Next Stop? Charleston, SC
For me the drive from Georgia to Charleston, South Carolina is about five hours. I hope soon to set foot in Charleston, the epicenter of one of the worst scenes of domestic violence since Oklahoma City.
I’d like to get there after the media, publicity seekers and politicians have packed their bags, put away their mikes and left, leaving behind a city in mourning trying to return to normalcy, if normalcy is even possible.
Even if I could, I have absolutely no desire to lay eyes on the epicenter of the epicenter, one Dylann Roof; our (I use the word “our” purposefully for reasons you’ll see further down) 2015 incarnation of Oklahoma City bombers Timothy McVeigh and Terry Nichols. We’ve seen enough of his face, one that is now burnished in our “we’re beyond racism” denials and consciousness henceforth and forever more.
Now, why am I going to Charleston and what in the world will I do once I get there?
I can tell you why but, in all honesty, I can’t tell you what I’ll do beyond walking the streets, visiting the Emanuel African Methodist Episcopal Church, the scene of the massacre and the Old Slave Mart on Chalmers Street.
And I’ll drop in a black barbershop not only to get a cut but, more importantly, to listen to the voices, the word on the street, and the stories of those who’ve been there – and will remain there – long after Dylann Roof indelibly put their city in the headlines and in living and bar rooms worldwide. I will figure out a way to do or to leave something positive.
So like so many others, last week’s massacre left me searching for words. I read so much about this that I stopped reading so much about this. For those who write as a profession or, like me, primarily out of a passion, we struggle with how to comment on a senseless tragedy that is beyond comprehension.
Which takes me now to why I’m going to Charleston, South Carolina.
You see, for some reason I’m drawn to tragically significant historical events. And have always been. Case in point is when I “attended” my first race riot in the Roxbury section of Boston – eh, as a curious onlooker, let me emphasize – right after the assassination of Dr. King. I could feel levels of rage I had not experienced growing up in a small town in Virginia. It took a free concert by the late soul singer James Brown to help cool down a city that was ready to explode.
Case in point number two is my good friend George, the only person in North Jersey I could find who was willing to drive to New York City a week after 9/11, the day the towers came down. Something told me that I just had to be there. And George, a house painter and phenomenal conversationalist, sensing that in me, and without coaxing, leaped into the front seat of my car and we headed up the Jersey Turnpike, through the Lincoln Tunnel, through Chinatown and finally arrived at a scene that I’ll never forget.
Remarkably, we were able to get within 100 yards of the site of twisted metal, crushed mortal, broken glass, and hundreds of brave yellow-helmeted folks engaged in the cleanup. Amid the smoke and unspeakable smells, we got down on our knees, we stared, held back tears and watched quietly as folks laid flowers on the sidewalk, hugged one another and softly read poetry.
Let’s fast forward to 2007 when a small group of us – black, white, Latino and Asian – ventured to Central High School in Little Rock, Arkansas where, fifty years prior, nine black students, known later as the Little Rock Nine, elbowed their way through screams, taunts, insults and spit in an attempt to integrate the school by court order. We walked those hallways in silence allowing our imaginations to recreate what it must have been like to be accompanied from class to class – and even the bathroom – by heavily armed national guardsmen. We put ourselves into the heads of their parents who lived the terror of sending their kids off to school while hoping and praying for their safe return.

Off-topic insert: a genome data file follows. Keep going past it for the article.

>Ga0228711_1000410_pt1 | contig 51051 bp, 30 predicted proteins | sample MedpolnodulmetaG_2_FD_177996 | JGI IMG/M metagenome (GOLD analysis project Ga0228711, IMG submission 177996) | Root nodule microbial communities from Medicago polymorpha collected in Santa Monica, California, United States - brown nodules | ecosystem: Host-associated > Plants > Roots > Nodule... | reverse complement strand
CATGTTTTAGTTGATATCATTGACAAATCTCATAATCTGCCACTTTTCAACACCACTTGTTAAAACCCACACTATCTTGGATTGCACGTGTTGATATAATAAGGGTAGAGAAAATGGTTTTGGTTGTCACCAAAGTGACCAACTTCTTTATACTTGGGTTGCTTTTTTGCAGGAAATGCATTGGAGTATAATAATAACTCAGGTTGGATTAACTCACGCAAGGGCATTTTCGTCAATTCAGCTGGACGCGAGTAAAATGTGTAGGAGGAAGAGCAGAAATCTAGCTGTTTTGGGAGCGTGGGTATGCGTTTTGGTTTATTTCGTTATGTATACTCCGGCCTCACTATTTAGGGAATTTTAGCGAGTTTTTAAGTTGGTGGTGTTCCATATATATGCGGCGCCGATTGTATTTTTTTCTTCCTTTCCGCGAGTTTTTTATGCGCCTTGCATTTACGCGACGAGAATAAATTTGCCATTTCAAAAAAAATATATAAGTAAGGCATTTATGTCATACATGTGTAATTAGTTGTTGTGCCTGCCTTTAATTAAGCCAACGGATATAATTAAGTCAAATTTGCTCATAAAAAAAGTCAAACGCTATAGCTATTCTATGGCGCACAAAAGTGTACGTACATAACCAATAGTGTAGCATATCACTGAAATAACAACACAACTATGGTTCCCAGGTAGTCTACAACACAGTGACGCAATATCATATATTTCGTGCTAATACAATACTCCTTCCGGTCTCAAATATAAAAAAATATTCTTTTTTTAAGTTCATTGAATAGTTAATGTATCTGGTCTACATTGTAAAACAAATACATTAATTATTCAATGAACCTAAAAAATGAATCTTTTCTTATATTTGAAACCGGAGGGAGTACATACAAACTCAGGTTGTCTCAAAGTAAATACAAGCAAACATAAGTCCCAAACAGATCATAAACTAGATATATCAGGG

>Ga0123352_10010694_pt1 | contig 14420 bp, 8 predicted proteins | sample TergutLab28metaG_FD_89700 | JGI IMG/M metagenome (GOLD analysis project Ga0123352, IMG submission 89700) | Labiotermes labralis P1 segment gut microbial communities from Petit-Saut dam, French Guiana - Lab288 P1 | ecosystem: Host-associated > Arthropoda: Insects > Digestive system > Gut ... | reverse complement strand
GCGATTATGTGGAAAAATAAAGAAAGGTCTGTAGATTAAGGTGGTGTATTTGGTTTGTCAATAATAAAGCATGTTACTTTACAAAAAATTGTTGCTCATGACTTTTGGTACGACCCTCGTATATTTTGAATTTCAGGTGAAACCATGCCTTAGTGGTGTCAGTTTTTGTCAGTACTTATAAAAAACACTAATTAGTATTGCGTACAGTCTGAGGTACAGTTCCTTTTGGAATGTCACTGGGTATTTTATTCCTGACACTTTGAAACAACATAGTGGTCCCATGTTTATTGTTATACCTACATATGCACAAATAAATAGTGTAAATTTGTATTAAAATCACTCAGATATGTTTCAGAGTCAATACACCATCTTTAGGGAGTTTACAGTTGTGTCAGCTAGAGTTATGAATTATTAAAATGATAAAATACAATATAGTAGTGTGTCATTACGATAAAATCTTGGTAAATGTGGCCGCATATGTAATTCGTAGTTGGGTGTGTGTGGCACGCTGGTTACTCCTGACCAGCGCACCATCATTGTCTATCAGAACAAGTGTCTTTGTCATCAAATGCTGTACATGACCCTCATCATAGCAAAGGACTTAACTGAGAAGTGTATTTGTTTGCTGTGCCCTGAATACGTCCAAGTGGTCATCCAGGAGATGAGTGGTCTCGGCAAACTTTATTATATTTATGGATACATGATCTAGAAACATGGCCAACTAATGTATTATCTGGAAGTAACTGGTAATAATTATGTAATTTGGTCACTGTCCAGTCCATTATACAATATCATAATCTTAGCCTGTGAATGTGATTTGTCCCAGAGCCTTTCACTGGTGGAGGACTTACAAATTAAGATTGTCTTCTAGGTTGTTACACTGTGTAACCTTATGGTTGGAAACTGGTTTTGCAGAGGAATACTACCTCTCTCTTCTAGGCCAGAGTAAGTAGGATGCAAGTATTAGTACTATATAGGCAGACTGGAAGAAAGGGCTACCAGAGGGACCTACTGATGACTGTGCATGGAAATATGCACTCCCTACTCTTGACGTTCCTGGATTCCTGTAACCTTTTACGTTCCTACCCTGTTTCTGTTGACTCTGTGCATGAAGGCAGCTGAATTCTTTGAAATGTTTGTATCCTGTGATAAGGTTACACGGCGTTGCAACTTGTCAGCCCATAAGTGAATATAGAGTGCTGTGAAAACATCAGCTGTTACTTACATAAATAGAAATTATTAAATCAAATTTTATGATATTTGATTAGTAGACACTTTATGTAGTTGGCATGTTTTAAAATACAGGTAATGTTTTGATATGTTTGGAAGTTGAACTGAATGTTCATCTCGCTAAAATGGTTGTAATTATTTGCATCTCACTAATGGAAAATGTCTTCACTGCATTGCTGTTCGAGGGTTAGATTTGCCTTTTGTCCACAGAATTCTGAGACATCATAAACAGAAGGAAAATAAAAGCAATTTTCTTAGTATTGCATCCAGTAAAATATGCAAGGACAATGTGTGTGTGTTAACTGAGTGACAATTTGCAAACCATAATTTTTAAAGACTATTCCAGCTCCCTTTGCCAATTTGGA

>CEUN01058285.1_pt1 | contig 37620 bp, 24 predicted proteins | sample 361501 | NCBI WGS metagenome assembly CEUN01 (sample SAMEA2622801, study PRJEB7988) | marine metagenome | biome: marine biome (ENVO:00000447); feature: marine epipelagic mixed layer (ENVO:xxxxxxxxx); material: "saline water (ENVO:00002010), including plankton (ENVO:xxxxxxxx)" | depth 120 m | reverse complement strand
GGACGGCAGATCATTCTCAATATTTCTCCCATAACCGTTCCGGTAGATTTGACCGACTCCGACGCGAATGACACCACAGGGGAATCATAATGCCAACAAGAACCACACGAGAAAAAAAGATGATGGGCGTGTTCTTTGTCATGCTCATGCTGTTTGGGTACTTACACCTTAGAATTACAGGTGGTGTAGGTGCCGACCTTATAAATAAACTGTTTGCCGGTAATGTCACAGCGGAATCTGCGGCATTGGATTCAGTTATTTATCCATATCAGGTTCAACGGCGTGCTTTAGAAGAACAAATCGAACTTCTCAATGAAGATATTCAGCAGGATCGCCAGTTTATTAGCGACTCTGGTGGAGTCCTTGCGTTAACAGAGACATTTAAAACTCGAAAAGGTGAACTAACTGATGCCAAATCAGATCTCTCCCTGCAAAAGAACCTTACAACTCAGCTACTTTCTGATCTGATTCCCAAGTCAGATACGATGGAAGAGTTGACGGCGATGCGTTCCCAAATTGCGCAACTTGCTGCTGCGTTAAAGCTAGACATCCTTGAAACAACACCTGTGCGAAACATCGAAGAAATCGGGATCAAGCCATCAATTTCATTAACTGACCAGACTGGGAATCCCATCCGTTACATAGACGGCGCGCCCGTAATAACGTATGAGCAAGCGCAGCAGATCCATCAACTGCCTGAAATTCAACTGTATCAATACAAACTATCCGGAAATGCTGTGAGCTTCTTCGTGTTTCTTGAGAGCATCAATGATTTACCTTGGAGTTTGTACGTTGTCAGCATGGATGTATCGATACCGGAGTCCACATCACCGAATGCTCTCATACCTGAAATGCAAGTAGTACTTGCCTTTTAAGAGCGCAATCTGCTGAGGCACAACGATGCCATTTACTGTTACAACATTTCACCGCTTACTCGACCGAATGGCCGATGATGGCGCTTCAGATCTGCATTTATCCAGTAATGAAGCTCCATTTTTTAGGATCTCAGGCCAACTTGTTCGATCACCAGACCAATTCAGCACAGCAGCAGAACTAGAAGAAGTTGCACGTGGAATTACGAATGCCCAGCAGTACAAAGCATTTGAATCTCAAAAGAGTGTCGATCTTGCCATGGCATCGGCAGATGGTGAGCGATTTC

And a few years later, my youngest son and nephew visited the Oklahoma National Museum near the location of the Alfred P. Murrah Federal Building that was decimated on April 19, 1995 by a truck-bomb explosion that left 168 people dead. My son and nephew were, respectively age seven and six at that time, so taking them there was something I knew I had to do.
Now back to Roof and why I characterized him as “ours” at the outset. An editorial in yesterday’s Atlanta Journal and Constitution explained it better than I ever could.
“He (Dylann Roof) did not act alone. A national toxic cynicism abetted him. We all stand alongside the Dylann Storm Roof as accessories. We – who tolerate virulent partisanship on all sides, willful misbelief, easily swallowed half-truths or outright lies. Once-innocuous adjectives like “liberal” or “conservatives” have become curses, spat out to extinguish conversation, honest debate or inquiry.
We-who distain, dismiss and condemn those having different experiences or beliefs, no matter how sincerely held. We ignore history. Worse yet, routinely twist it far beyond factual recognition to sit our own prejudices.
“How often has Roof heard urgent pleas from respected men and women to take back our country, to in fact arm themselves to do so? How often has he heard exaggerated tales of black people getting special favors at the expense of whites? Let’s not let Roof become our convenient scapegoat.”
So for me, sitting on the Charleston “do nothing” stool is not an option.The same inner voices that nudged me to the Roxbury riot, the site of 9/ll, to Little Rock and to Oklahoma City, now beckon me to Charleston, South Carolina where I intend to be accompanied by my son Whitney, now a writer, producer and director (see email@example.com (469) 951-2713 if you ever need video expertise).
©Terry Howard is an award-winning trainer, writer and story teller who resides in Douglasville, Georgia. He can be reached at firstname.lastname@example.org